Lowering the Drinking Age

May 11, 2009 | Rants

flossing for change

A powerful youth movement is afoot—not chastity rings, which admittedly are helpful in directing your pent up energy more successfully elsewhere— young Americans are fed up with the status quo and, like getting crummy wait service at a restaurant, are demanding change.

Countless youngsters are organizing: shaking off apathy, signing petitions, launching online campaigns and joining forces to exercise their collective power to ensure their voices are heard.

Residual Obamamania? What would a couple of boozy Canadians who only watch CNN when hangovers preclude looking under the sofa for the remote know about that? (Editor’s Note: When are the good people who invented The Clapper going to come up with a TV remote equivalent? One clap to turn it on, successive claps for channel flipping. Would-be inventors have our blessings to run with this). No, what we’re referring to is the snowballing movement in the United States to lower the drinking age, as youngsters’ voices are being heard outside the dorm halls they’ve just thrown up in and in the halls of power instead.

Currently the drinking age across the USA is an astounding 21, with some states respecting this more than others—and still others where it doesn’t matter…i.e., the ones where you can haul a case of cold ones over the border from Canada, where the age is 19 in most places and 18 in Quebec (you’re welcome, New York, Maine, New Hampshire and Vermont).

Indeed, with hazy memories of past debauchery in pre-Katrina New Orleans, we were amazed to find that out that the drinking age is officially 21 in Louisiana and that the young people hooting and projectile vomiting off balconies in the French quarter were actually breaking the law.

The nationwide drinking age has been on the books since 1984 when the National Minimum Drinking Age Act went into effect. This act was basically federal blackmail forcing states to raise their minimum drinking age to 21 or be denied transportation money.

A symposium was held in Hanover, NH (which apropos of nothing but worth noting anyway, is a ‘G’ away from ‘hangover’), in which health advocates, educators, competitive beer pong teams, lawmakers, those interested in public policy and a couple of drunks who wandered in off the street to snag some free wine and cheese, discussed the issue of legal drinking age and public health. [New Hampshire lawmakers considered a bill this year to lower the state's drinking age, for reasons that no doubt included respecting personal freedom and nearly four years of adulthood under your belt by the time you're 21---but it died in the House]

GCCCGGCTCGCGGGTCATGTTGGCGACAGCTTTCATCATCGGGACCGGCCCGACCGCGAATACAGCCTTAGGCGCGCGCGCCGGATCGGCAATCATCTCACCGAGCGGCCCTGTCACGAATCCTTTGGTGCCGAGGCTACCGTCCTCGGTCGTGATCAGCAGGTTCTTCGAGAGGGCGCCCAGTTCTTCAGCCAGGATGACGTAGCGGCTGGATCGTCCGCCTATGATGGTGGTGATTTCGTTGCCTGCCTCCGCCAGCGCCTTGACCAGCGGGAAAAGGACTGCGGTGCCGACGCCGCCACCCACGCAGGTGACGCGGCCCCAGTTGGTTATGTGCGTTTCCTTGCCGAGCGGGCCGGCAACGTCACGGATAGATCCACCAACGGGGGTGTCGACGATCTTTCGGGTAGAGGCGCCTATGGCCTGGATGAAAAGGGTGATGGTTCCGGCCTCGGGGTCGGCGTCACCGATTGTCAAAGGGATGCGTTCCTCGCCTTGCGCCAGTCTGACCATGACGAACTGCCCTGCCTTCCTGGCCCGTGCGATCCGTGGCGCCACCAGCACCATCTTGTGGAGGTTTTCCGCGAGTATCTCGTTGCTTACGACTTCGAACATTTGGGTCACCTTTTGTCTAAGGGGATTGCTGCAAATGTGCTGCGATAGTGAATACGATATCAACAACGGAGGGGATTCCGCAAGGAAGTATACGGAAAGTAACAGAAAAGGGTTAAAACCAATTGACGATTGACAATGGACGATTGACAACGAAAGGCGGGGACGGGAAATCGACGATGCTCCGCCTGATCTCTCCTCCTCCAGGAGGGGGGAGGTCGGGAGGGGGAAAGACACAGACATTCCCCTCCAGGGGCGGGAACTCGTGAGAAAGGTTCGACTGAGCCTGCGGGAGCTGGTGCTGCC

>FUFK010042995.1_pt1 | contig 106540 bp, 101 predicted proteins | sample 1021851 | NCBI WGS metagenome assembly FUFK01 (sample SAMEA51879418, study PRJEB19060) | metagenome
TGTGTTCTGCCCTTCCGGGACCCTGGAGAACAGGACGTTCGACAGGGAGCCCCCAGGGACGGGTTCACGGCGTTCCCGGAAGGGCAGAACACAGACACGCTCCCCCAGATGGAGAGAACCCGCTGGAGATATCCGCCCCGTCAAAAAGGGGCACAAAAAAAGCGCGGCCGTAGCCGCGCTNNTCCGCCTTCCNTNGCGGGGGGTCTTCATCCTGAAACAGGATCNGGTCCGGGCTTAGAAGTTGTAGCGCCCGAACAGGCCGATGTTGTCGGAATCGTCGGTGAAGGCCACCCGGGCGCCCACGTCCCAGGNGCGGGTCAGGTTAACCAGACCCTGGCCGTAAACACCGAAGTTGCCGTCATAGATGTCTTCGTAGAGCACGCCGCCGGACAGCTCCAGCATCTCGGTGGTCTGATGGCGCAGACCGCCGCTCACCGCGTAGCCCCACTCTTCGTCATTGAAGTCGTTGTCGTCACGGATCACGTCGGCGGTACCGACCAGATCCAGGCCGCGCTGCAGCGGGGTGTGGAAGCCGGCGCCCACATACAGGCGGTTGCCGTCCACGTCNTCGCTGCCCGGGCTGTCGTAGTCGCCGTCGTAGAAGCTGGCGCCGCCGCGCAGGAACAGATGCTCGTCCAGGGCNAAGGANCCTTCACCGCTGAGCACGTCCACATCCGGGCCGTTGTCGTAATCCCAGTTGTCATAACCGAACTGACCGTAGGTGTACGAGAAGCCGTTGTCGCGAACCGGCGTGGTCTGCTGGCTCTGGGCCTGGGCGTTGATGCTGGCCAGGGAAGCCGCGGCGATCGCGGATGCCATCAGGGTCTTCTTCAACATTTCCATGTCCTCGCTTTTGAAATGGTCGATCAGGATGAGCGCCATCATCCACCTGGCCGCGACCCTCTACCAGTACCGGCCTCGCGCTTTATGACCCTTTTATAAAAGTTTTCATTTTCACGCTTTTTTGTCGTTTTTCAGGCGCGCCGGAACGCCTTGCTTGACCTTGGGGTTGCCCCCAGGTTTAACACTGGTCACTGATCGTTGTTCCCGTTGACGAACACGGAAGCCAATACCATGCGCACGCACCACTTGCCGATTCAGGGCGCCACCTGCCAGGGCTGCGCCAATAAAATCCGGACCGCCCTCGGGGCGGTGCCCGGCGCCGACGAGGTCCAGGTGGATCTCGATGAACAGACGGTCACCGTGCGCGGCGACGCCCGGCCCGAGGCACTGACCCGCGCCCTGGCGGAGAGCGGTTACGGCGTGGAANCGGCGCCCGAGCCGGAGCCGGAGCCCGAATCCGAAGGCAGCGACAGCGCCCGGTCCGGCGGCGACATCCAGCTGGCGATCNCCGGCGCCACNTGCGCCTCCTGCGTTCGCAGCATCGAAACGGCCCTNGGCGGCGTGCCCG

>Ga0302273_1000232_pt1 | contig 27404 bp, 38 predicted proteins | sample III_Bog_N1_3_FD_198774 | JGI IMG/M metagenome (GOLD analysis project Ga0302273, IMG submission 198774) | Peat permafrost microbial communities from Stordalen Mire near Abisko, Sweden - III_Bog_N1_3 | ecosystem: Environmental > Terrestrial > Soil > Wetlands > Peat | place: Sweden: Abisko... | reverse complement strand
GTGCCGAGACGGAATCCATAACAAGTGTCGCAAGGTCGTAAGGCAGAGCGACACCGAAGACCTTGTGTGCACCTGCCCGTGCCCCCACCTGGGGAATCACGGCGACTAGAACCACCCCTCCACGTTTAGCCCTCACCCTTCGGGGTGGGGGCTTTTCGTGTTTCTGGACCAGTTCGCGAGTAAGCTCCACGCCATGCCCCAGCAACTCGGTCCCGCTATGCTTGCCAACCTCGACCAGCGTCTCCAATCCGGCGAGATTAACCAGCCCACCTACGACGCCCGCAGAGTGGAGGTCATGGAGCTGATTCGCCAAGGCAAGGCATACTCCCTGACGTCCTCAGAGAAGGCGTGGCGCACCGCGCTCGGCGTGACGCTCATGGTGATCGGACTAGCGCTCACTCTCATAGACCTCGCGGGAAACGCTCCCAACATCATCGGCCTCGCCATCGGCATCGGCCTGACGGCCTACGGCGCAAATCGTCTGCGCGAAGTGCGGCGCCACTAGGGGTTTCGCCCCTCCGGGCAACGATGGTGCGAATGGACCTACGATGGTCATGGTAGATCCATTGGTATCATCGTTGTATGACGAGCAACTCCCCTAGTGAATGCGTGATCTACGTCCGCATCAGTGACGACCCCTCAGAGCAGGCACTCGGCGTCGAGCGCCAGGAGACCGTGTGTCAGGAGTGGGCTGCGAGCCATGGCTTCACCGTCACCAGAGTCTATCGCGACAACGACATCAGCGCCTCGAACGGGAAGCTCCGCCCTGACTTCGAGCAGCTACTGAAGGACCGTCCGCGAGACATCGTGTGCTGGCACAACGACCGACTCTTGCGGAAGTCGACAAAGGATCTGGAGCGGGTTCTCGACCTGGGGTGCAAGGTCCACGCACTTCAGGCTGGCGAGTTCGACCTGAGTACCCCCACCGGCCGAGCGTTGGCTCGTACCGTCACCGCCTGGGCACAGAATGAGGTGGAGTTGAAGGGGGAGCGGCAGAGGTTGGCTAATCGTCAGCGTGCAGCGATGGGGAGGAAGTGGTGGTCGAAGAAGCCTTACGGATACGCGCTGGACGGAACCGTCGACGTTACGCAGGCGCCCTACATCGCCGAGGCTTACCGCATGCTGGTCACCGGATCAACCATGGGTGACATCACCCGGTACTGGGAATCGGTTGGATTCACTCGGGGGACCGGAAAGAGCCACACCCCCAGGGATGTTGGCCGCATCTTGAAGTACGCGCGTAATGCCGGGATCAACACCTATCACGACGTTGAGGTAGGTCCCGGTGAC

Lawmakers in Vermont, South Dakota, South Carolina and Wisconsin have all to varying degrees proposed lowering or allowing special exceptions to the drinking age requirement, and in Missouri, Facebook is being used to collect signatures to get a measure on the ballot there to lower the drinking age to 18. One group, with the less than headband worthy name of “Choose Responsibility”, has even went so far as to suggest that young people be made to undergo an education alcohol program before being allowed to drink—previously known as ‘earning an undergrad degree’. Having written a potential textbook for such an endeavor, we fully support that idea.

The transportation-funding catch is likely to prevent any of these efforts from succeeding — good news for fake ID providers, establishments that turn a blind eye to such matters and that one creepy older guy in every circle of teenage friends who enjoys a special status among teens for his ability to procure booze.

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3 Responses | TrackBack URL | Comments Feed

  1. As a Canadian I want only to say, “Vive la difference!”



  2. Half the fun of drinking at that age is the fact that it is illegal. Oh, the joys of obtaining illicit alcohol! Next thing they’re going to want is to legalize weed, and then being 18 will be no fun at all.


  3. I say if you’re old enough to drive a car, shoot a gun, and defend your country, then you should have to wait at least three years after attaining those privileges to be able to drink.


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